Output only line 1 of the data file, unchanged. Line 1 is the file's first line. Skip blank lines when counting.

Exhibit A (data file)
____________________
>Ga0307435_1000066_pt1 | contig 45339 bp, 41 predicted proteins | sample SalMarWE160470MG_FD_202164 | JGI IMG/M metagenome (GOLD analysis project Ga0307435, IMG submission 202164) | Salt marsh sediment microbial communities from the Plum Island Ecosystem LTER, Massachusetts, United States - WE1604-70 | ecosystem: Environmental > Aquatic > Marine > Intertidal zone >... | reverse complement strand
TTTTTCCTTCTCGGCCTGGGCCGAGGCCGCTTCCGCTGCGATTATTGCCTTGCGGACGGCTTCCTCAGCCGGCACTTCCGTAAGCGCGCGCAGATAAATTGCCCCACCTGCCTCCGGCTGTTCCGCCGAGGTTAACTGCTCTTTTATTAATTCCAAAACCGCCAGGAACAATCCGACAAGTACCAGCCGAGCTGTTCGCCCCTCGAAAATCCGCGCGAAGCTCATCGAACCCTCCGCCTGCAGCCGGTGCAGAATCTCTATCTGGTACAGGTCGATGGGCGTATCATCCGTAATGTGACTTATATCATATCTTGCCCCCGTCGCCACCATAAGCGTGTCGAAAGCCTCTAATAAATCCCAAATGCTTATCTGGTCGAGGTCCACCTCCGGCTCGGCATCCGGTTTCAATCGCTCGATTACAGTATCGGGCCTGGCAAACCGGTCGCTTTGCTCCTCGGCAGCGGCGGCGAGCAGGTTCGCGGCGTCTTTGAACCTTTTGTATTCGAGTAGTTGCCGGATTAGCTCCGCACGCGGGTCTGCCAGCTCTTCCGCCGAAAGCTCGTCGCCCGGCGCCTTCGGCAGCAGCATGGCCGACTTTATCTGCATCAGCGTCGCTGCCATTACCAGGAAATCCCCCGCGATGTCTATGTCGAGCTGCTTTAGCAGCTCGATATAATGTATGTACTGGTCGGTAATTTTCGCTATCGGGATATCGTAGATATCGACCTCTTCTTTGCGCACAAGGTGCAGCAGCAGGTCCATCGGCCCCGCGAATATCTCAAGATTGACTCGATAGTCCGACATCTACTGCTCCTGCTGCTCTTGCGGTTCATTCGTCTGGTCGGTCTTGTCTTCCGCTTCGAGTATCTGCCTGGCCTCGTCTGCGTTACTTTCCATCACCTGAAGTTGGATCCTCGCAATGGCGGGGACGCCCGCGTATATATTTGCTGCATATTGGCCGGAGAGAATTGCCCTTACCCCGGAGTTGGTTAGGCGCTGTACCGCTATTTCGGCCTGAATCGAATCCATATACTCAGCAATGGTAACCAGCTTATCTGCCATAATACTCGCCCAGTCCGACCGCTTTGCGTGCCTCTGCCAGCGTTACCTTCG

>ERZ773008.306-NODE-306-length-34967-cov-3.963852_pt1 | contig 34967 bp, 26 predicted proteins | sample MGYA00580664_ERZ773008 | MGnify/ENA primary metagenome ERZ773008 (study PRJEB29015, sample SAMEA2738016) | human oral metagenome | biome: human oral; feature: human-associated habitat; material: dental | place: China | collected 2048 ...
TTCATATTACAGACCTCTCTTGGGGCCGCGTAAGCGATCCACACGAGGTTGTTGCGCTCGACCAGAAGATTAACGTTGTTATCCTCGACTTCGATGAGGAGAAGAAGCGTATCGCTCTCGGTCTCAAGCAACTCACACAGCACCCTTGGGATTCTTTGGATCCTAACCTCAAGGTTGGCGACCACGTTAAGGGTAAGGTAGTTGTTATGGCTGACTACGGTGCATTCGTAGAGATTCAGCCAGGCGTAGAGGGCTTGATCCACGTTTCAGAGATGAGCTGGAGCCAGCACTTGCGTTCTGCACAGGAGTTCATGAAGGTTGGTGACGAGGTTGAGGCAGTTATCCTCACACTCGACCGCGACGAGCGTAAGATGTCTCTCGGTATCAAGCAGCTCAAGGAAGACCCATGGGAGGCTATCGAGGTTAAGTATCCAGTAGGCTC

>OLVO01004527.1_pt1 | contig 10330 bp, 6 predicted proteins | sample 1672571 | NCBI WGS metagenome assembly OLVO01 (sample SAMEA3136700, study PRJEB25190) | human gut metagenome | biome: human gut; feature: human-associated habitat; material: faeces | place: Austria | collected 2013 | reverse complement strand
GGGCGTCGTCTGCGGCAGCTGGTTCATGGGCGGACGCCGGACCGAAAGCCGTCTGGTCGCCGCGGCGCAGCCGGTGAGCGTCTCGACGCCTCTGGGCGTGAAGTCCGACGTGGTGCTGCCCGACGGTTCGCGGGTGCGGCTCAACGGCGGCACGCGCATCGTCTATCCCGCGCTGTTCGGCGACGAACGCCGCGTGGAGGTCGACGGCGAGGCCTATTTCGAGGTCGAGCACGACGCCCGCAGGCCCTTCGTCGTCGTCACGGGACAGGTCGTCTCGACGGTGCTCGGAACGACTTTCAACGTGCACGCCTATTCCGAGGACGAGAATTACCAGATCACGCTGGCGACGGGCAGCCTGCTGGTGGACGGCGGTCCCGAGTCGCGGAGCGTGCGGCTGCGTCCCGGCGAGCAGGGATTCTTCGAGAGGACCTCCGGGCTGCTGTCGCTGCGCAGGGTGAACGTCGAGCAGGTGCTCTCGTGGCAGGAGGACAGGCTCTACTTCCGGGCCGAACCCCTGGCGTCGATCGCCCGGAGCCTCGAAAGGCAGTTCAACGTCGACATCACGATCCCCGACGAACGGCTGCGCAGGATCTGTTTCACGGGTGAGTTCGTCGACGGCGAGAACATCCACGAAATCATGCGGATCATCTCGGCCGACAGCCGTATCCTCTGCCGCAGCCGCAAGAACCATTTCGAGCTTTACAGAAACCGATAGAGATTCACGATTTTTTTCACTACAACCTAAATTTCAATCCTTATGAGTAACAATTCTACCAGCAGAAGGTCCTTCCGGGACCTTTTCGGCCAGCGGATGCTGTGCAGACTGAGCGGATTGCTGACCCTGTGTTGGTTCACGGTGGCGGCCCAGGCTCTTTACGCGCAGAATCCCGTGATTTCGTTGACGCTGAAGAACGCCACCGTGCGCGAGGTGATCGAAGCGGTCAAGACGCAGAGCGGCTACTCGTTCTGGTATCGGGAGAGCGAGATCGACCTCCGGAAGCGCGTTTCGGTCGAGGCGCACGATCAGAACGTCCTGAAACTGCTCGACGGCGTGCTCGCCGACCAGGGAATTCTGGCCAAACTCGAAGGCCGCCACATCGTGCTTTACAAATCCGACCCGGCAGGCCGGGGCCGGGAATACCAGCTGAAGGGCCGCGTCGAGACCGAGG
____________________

>Ga0307435_1000066_pt1 | contig 45339 bp, 41 predicted proteins | sample SalMarWE160470MG_FD_202164 | JGI IMG/M metagenome (GOLD analysis project Ga0307435, IMG submission 202164) | Salt marsh sediment microbial communities from the Plum Island Ecosystem LTER, Massachusetts, United States - WE1604-70 | ecosystem: Environmental > Aquatic > Marine > Intertidal zone >... | reverse complement strand